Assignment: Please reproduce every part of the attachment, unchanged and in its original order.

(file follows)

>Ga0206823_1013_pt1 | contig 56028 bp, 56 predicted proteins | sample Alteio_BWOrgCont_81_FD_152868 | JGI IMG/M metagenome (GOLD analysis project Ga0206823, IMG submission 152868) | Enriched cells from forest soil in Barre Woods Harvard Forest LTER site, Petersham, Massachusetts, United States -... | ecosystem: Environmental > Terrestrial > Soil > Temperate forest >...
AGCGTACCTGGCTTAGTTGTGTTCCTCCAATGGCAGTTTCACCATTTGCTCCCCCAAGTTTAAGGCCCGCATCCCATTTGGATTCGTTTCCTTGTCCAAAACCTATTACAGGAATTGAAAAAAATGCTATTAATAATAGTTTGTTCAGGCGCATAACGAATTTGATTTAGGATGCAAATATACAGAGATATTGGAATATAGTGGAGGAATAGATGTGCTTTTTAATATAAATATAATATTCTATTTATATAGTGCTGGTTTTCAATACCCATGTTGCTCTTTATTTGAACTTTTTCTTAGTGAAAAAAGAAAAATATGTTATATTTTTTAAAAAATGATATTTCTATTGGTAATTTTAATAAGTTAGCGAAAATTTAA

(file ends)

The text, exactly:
>Ga0206823_1013_pt1 | contig 56028 bp, 56 predicted proteins | sample Alteio_BWOrgCont_81_FD_152868 | JGI IMG/M metagenome (GOLD analysis project Ga0206823, IMG submission 152868) | Enriched cells from forest soil in Barre Woods Harvard Forest LTER site, Petersham, Massachusetts, United States -... | ecosystem: Environmental > Terrestrial > Soil > Temperate forest >...
AGCGTACCTGGCTTAGTTGTGTTCCTCCAATGGCAGTTTCACCATTTGCTCCCCCAAGTTTAAGGCCCGCATCCCATTTGGATTCGTTTCCTTGTCCAAAACCTATTACAGGAATTGAAAAAAATGCTATTAATAATAGTTTGTTCAGGCGCATAACGAATTTGATTTAGGATGCAAATATACAGAGATATTGGAATATAGTGGAGGAATAGATGTGCTTTTTAATATAAATATAATATTCTATTTATATAGTGCTGGTTTTCAATACCCATGTTGCTCTTTATTTGAACTTTTTCTTAGTGAAAAAAGAAAAATATGTTATATTTTTTAAAAAATGATATTTCTATTGGTAATTTTAATAAGTTAGCGAAAATTTAA